Detroit Opera House

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Historically, Michigan Opera Theatre’s house is Detroit’s fifth opera house. Previous venues in Detroit included a “Detroit Opera House” from 1869-1963 at Kennedy Square, “Whitney Grand Opera House” (renamed Garrick Theater) located on Griswold and Michigan Avenues, and the “New Detroit Opera House” from 1886-1928 situated at Randolph and Monroe Streets.

Located around the corners of Broadway Street and Madison Street at Grand Circus Park, the theater now referred to as the Detroit Opera House was initially opened January 12, 1922, because the Capitol Theater. In the time of its gala premiere, the 4,250-seat theater claimed to become the fifth biggest within the world. The theater was the first in a series of palatial vaudeville and moving image houses built within the Grand Circus Park region in the 1920s. Designed by renowned Detroit architect C. Howard Crane, whose genius for theater style took him to cities around the nation, the developing was constructed with excellent acoustics and in the style from the grand European opera homes. Crane also developed such Detroit landmarks because the Fox Theater, State Theater, and the acoustically ideal Orchestra Hall.

The Capitol Theater was resplendently decorated within the Italian Renaissance style with lavish crystal chandeliers, frescoes, brass fixtures, marble stairways and drinking fountains. Rich rose-red Italian damask was utilized for the main-stage curtain and draperies all through the home. Most of these attributes are present these days in the Detroit Opera House.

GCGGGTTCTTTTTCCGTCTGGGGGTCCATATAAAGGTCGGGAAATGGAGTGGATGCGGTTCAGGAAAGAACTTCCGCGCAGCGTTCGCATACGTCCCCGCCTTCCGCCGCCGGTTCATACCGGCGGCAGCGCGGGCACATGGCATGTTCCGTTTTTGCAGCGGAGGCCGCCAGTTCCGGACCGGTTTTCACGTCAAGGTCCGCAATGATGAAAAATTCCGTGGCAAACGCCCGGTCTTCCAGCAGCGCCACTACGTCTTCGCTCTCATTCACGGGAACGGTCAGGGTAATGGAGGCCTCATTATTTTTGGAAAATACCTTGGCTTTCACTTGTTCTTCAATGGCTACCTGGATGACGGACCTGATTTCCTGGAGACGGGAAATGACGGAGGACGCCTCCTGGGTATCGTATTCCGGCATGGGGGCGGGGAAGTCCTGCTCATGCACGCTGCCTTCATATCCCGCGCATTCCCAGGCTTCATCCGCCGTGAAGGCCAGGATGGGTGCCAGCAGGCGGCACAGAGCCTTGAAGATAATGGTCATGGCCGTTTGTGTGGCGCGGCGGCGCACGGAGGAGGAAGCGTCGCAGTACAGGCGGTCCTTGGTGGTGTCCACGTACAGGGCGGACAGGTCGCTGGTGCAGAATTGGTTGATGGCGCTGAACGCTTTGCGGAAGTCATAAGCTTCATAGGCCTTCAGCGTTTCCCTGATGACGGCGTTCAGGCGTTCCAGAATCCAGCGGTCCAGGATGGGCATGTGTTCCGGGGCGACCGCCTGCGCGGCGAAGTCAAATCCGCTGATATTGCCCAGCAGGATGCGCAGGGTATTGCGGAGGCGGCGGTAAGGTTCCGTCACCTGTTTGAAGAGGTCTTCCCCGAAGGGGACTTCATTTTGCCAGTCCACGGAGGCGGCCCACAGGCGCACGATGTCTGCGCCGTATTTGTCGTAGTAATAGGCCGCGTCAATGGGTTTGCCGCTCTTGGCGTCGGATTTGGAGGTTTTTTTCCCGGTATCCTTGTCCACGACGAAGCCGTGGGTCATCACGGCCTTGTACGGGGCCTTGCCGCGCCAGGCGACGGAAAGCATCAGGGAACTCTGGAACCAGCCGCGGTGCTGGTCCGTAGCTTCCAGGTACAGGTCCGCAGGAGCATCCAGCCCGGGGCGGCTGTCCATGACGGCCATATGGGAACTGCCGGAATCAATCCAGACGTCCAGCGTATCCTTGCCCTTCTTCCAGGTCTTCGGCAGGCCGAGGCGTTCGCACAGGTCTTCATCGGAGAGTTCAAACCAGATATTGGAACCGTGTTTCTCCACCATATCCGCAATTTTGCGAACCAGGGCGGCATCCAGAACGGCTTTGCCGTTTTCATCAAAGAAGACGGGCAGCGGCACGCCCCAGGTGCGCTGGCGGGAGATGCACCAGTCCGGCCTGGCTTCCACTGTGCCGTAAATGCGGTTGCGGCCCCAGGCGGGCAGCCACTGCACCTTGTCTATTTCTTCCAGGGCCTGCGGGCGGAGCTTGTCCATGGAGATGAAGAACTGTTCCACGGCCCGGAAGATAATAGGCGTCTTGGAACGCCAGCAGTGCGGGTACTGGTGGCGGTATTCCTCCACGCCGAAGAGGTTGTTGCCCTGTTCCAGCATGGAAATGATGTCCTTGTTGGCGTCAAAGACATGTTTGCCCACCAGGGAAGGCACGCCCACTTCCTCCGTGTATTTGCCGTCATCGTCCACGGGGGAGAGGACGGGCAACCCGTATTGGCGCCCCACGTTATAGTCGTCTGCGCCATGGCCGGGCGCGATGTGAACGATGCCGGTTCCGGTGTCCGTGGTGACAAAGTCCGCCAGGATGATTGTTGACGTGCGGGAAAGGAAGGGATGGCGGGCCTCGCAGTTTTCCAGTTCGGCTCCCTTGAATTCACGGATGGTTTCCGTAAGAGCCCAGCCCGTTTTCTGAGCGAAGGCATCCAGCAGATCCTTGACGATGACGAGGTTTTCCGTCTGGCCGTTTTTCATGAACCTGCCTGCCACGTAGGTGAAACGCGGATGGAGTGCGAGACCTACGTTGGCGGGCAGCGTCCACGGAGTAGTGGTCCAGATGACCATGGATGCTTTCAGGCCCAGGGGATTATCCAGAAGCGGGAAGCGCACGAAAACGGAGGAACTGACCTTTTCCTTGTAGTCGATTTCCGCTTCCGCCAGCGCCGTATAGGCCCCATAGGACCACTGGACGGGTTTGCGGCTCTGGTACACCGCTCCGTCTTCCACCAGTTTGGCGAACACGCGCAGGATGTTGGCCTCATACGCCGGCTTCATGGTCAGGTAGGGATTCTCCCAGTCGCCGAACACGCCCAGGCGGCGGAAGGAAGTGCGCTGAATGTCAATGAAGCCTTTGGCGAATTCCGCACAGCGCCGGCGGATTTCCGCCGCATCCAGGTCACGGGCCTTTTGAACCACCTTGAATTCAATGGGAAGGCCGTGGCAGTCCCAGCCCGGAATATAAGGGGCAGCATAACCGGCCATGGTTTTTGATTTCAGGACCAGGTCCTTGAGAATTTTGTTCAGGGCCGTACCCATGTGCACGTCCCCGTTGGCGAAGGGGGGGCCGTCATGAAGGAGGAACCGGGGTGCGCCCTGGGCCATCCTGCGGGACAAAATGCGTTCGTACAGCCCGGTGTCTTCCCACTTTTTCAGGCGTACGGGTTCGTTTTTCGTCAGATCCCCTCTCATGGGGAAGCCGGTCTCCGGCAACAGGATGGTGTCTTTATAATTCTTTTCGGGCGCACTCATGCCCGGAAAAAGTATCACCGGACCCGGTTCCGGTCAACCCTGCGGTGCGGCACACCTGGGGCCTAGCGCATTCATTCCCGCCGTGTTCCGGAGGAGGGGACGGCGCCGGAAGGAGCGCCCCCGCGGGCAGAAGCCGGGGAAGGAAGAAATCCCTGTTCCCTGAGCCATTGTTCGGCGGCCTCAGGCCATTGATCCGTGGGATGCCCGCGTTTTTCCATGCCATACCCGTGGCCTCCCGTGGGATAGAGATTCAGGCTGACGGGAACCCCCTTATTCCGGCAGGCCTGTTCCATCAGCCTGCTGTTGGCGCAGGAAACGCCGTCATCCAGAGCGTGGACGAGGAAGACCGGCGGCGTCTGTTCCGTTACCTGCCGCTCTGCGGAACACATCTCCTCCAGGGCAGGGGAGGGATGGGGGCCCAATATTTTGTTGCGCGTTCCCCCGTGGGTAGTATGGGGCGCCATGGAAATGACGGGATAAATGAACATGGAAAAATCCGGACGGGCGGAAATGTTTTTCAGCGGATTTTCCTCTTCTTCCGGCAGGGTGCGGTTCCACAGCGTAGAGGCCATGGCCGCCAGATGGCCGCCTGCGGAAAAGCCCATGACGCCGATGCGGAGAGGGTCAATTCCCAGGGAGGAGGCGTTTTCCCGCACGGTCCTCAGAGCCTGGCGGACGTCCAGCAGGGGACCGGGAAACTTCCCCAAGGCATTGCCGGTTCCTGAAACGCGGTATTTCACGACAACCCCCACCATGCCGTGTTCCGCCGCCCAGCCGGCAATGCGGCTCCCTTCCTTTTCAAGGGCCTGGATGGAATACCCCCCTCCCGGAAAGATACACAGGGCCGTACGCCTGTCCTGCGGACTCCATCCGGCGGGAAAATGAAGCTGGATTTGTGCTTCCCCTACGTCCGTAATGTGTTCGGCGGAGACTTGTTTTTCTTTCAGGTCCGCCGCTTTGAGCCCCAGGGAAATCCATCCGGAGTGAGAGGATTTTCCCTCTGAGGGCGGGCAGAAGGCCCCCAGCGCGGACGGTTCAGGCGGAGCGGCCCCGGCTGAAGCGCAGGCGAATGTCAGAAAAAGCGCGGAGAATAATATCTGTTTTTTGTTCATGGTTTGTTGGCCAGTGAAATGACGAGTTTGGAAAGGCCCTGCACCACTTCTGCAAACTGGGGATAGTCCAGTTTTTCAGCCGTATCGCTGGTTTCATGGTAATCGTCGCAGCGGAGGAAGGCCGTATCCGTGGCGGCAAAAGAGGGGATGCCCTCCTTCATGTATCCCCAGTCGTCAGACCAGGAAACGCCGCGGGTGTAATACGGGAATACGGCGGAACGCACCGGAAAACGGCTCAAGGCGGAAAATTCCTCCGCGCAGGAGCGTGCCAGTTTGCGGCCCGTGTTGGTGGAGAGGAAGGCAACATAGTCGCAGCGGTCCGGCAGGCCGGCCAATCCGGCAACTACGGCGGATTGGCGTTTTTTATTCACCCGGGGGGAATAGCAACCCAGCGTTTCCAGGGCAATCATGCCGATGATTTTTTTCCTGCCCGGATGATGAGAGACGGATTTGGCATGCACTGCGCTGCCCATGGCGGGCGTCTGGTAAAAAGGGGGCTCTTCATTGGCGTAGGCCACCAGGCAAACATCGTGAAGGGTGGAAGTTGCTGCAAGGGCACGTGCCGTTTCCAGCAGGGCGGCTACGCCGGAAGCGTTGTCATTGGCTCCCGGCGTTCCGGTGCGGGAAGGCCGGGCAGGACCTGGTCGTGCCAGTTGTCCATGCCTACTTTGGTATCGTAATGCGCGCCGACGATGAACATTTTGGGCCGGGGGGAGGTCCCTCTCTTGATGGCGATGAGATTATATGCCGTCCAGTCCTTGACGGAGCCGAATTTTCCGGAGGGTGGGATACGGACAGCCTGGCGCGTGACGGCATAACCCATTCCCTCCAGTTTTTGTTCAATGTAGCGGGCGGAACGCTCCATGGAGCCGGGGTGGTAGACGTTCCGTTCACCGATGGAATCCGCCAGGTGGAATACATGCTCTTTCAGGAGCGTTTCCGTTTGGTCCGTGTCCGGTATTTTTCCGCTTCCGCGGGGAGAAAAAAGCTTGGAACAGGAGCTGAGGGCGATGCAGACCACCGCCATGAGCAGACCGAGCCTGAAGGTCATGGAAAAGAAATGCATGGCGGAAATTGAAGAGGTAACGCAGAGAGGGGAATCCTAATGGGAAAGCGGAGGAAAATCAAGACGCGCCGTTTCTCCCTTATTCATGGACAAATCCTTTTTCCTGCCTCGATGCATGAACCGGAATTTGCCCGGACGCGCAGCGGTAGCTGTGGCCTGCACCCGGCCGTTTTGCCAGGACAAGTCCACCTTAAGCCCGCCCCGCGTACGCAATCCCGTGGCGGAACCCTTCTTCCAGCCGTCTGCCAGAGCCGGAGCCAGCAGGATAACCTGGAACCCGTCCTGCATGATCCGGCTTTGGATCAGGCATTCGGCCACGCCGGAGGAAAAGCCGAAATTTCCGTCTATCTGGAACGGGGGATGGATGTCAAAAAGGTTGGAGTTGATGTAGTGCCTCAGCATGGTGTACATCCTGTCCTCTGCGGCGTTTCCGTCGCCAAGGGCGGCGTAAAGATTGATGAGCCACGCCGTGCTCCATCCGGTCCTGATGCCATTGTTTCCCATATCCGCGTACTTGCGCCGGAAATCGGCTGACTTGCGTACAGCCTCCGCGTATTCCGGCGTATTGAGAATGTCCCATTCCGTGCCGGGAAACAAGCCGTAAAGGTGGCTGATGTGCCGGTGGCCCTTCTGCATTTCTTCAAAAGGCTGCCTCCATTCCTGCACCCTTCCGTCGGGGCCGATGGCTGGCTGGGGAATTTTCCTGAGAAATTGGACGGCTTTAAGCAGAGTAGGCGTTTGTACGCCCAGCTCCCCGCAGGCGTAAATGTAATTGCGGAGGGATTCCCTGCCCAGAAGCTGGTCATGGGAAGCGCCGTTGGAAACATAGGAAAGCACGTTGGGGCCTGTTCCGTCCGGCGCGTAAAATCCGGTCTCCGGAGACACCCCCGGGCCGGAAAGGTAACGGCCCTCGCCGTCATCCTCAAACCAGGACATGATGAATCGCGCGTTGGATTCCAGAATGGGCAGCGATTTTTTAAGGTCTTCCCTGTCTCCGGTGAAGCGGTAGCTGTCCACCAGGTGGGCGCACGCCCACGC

Within the fall of 1929, the Capitol Theater became the Paramount Theater and, in 1934, was renamed the Broadway Capitol Theater. Within the initial couple of decades, the grand theater hosted the likes of Will Rogers, Louis Armstrong, Betty Hutton, Guy Lombardo and Duke Ellington; and later, Gale Storm, Sal Mineo and numerous from the rock and roll stars from the 1950s.

Following several years of close to decay the theater underwent a minor restoration in 1960. The renamed and reconfigured 3,367-seat Grand Circus Theater became a film house as soon as again. The Grand Circus Theater closed its doors in 1978 and reopened under the same name in 1981. From 1981 to 1985 the theater ran intermittently, presenting a diversity of entertainment from mainstream artists Ray Charles and Roy Orbison to an alternative rock series entitled “Grand Circus Reside.” The 1922 palace closed its doors for the last time in November of 1985, after a little fire. The theater would be neglected for 3 years until the nomadic Michigan Opera Theatre met its destiny.

Location:

1526 Broadway (Entrance at Stage Door on Madison) Detroit, MI 48226

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Historically, Michigan Opera Theatre’s house is Detroit’s fifth opera house. Previous venues in Detroit included a “Detroit Opera House” from 1869-1963 at Kennedy Square, “Whitney Grand Opera House” (renamed Garrick Theater) located on Griswold and Michigan Avenues, and the “New Detroit Opera House” from 1886-1928 situated at Randolph and Monroe Streets. Located around the corners of Broadway Street and Madison Street at Grand Circus Park, the theater now referred to as the Detroit Opera ...
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Designed by renowned Detroit architect C. Howard Crane, it is magnificent opera house.

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